Toxin linked to hotel deaths

The Downtown Inn, Chiang Mai, where the three women Sarah Carter, Amanda Eliason and Emma Langlands stayed. Photo / Brett Phibbs
The Downtown Inn, Chiang Mai, where the three women Sarah Carter, Amanda Eliason and Emma Langlands stayed. Photo / Brett Phibbs

A potentially lethal toxin which causes symptoms similar to those which New Zealander Sarah Carter had before she died has been found in her Chiang Mai hotel room.

Thai authorities said the chemical compound was thought to be an insecticide for bed bugs.

In February, Ms Carter died in hospital from a heart inflammation two days after she and two friends became sick while staying at the Downtown Inn.

Seven people have died in similar circumstances to Ms Carter - including a Canadian tourist, after using the facilities of the Downtown Inn, an elderly British couple and a Thai tourist guide.

A United Nations scientist told 60 Minutes there was a strong likelihood that Miss Carter's death was a result of excessive exposure to the substance, which has been banned for indoor use in other countries.

Dr Ron McDowall said the toxin causes symptoms identical to those suffered by the tourists who have died.

One of the three women, Emma Langlands, last night spoke for the first time of the events leading up to their becoming sick.

The three friends had arrived in Chiang Mai in the afternoon, settled at the Downtown Inn and booked a tour for the next day before heading out that evening for dinner.

Speaking about the hotel the group stayed at, Ms Langlands said there was "nothing that really stood out" which might indicate something was wrong with it. "The room seemed really clean, there were no strange smells - we did [however] see a sign that said the hotel was being sprayed with insecticides."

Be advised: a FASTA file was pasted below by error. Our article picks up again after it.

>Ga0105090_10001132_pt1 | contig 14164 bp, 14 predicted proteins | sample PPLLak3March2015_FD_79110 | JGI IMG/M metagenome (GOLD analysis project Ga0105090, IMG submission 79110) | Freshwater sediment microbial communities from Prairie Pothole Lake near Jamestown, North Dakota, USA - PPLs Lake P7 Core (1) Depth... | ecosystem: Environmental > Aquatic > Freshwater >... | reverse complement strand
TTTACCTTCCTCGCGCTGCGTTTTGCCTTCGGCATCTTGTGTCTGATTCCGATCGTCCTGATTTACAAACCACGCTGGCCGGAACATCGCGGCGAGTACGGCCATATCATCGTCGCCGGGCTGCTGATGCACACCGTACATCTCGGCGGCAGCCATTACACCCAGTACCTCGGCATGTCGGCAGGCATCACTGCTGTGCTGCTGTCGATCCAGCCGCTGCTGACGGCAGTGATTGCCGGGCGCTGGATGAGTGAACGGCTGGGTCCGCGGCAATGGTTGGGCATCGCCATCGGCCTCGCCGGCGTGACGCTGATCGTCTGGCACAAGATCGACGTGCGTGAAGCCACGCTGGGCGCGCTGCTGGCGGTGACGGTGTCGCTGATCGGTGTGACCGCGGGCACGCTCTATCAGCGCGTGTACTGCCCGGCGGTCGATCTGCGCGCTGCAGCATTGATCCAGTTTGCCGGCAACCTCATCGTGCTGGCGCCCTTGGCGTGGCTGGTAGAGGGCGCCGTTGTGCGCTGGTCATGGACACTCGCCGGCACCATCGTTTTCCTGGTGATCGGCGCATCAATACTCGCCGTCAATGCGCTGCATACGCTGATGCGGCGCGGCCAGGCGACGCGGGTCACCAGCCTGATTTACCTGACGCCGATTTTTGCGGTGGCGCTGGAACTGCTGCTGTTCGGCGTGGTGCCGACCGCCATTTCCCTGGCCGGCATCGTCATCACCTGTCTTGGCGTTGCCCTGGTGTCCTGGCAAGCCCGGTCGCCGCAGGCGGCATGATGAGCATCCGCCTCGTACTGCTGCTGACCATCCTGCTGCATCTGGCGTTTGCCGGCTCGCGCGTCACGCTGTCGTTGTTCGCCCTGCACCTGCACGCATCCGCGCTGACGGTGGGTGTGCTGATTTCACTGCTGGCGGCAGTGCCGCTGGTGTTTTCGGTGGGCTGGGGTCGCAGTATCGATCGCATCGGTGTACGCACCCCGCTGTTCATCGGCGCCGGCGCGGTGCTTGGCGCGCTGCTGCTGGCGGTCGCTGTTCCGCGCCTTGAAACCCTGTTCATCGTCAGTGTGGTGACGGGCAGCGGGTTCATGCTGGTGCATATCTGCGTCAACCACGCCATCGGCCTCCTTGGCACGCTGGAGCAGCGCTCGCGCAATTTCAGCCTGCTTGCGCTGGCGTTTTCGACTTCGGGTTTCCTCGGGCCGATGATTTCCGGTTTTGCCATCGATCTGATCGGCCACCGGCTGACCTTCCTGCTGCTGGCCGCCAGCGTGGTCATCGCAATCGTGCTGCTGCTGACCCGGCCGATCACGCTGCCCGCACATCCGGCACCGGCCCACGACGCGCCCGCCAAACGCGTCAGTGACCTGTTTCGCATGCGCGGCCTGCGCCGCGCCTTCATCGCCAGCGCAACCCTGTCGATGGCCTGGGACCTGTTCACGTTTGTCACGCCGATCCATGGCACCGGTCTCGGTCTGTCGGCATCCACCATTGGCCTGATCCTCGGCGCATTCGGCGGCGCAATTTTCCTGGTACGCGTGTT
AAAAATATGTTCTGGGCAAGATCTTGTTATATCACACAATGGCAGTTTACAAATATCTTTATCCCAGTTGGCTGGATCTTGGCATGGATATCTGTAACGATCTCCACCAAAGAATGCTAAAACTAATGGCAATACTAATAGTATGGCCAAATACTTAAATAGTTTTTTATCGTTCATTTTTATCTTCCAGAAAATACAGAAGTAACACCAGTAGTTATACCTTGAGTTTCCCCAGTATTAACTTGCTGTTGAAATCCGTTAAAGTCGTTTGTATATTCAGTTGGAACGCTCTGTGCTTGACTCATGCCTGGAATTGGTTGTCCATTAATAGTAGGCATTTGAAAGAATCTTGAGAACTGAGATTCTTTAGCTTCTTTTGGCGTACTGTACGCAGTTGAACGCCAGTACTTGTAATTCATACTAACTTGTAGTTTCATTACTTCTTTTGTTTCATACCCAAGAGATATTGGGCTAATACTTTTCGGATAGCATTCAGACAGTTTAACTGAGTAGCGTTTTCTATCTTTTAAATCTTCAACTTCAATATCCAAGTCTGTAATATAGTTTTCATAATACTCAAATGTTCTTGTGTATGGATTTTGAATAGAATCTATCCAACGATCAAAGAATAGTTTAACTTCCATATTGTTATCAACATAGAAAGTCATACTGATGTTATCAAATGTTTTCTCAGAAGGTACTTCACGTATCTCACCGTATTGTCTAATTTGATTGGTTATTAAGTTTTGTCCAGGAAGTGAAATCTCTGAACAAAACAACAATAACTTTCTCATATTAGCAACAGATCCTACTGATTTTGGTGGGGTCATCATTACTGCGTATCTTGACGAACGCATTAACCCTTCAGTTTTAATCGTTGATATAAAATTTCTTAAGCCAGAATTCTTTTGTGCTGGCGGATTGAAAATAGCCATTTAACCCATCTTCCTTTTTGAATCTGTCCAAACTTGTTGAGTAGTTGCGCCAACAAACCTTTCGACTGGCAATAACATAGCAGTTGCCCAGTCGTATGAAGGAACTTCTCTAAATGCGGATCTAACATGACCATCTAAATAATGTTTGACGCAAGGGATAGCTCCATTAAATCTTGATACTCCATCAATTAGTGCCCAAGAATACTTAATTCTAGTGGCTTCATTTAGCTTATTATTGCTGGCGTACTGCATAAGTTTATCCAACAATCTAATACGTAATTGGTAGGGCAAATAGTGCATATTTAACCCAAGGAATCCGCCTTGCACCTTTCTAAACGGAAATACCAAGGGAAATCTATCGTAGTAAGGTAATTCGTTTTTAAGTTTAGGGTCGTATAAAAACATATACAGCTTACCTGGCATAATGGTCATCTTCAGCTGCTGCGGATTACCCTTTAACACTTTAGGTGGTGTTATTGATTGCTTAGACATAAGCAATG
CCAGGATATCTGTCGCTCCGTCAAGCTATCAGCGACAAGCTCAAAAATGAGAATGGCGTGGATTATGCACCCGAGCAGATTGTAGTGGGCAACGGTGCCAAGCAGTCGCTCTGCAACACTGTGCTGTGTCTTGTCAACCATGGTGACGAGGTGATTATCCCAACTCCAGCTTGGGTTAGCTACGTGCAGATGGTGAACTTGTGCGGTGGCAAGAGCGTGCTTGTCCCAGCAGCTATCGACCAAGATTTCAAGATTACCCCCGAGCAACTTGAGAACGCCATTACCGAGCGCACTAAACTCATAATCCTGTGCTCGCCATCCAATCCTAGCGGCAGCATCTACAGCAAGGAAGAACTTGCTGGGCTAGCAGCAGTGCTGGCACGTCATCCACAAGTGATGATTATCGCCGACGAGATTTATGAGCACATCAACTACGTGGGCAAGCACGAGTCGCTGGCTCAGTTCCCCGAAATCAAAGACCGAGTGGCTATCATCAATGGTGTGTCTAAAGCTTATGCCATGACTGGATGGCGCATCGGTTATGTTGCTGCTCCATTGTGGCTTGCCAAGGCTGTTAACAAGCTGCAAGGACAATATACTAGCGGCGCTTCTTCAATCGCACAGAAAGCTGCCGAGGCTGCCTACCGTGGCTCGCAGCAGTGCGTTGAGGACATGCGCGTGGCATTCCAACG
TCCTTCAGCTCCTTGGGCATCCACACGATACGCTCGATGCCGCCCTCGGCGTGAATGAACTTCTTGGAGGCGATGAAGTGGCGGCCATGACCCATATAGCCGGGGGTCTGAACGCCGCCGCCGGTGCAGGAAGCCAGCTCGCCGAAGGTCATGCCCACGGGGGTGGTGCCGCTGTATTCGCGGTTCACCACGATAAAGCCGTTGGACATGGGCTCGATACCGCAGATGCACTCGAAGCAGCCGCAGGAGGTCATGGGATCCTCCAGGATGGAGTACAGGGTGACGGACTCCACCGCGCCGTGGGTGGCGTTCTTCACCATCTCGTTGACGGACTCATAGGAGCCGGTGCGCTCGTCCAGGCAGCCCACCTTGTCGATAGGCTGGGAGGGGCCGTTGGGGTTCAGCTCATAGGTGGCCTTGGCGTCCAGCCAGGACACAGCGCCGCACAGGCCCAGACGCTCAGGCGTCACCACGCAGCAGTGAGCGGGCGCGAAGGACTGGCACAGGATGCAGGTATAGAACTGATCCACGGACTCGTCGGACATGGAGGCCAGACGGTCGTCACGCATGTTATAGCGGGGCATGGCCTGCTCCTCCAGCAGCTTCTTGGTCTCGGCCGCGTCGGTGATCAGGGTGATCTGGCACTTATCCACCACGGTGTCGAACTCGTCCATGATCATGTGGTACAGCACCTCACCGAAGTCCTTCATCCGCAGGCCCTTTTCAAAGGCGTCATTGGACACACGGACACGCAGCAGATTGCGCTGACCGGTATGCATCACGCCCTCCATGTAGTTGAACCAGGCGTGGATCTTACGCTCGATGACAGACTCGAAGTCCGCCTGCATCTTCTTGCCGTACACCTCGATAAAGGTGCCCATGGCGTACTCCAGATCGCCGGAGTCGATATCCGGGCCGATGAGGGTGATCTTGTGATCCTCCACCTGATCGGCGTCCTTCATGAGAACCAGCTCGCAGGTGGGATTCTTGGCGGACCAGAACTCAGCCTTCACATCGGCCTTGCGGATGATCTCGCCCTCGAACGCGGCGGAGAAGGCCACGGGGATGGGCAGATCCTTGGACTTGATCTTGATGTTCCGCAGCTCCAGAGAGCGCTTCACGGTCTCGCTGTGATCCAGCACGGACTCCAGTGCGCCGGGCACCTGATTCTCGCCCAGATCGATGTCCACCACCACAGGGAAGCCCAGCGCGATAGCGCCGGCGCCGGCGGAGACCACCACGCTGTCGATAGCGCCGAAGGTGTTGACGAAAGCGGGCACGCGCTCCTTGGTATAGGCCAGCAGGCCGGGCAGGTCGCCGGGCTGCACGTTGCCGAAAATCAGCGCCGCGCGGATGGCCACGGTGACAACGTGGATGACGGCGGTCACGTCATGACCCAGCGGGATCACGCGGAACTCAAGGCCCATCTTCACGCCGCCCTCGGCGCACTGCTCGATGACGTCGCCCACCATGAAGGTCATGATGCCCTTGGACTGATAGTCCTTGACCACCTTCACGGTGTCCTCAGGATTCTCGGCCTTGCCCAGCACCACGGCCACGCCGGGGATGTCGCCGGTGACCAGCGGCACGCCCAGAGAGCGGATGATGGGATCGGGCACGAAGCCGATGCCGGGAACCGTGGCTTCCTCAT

It is understood the company which sprayed the Downtown Inn is now under investigation. A day before public officials were due to come and inspect the area, the whole of the fifth floor - the floor in which the girls stayed - was stripped.

Hidden camera footage showed cleaners vacuuming, stripping carpets and wiping down surfaces.

A 60 Minutes reporter is shown sneaking into the room in which the girls stayed and taking samples from surfaces in the room.

The samples, which were brought back to New Zealand and tested, showed traces of a poison called pyrophus, used in insecticides and which is banned in some countries.

A Kiwi scientific expert told the programme he believed there may have been a bedbug infestation at the hotel, and coupled with an overuse of insecticide, resulted in guests becoming sick.

- NZ Herald

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